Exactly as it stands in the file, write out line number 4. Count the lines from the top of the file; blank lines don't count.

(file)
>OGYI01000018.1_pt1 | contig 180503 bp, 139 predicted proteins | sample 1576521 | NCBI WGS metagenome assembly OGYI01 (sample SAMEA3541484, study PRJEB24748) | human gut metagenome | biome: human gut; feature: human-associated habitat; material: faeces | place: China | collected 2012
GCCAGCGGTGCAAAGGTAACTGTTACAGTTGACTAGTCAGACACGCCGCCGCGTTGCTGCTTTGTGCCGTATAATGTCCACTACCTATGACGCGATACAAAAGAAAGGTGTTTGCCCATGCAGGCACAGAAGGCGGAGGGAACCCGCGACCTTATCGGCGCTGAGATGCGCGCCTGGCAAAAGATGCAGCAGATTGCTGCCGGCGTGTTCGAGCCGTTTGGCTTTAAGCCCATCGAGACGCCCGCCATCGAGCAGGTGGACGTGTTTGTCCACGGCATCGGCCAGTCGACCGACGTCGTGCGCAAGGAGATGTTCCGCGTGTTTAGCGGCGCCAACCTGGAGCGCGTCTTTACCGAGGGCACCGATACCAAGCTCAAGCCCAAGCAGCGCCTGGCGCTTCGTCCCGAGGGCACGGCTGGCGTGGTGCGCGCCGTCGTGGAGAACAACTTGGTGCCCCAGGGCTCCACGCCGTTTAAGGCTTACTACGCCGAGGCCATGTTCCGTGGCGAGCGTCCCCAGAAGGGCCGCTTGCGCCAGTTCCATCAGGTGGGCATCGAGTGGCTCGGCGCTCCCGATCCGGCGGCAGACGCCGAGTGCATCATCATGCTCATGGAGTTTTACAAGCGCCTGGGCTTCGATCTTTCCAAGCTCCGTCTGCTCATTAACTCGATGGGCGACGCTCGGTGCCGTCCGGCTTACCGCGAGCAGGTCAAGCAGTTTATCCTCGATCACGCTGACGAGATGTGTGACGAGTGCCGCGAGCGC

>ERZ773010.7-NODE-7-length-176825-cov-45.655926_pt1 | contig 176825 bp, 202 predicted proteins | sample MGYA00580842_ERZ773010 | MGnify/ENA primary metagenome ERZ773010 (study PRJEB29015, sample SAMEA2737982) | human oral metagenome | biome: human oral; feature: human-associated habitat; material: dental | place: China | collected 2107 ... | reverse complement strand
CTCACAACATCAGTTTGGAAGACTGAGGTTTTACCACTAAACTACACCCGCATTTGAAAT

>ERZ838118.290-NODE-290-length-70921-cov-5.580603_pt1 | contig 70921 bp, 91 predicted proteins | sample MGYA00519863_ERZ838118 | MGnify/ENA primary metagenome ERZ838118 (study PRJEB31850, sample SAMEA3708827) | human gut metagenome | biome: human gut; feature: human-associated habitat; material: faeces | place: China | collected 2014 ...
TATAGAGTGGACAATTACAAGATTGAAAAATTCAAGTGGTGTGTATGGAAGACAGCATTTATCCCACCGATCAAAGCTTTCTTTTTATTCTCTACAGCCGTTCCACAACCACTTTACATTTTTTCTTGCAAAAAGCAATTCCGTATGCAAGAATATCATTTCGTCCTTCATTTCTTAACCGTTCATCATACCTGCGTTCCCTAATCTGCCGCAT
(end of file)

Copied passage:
CTCACAACATCAGTTTGGAAGACTGAGGTTTTACCACTAAACTACACCCGCATTTGAAAT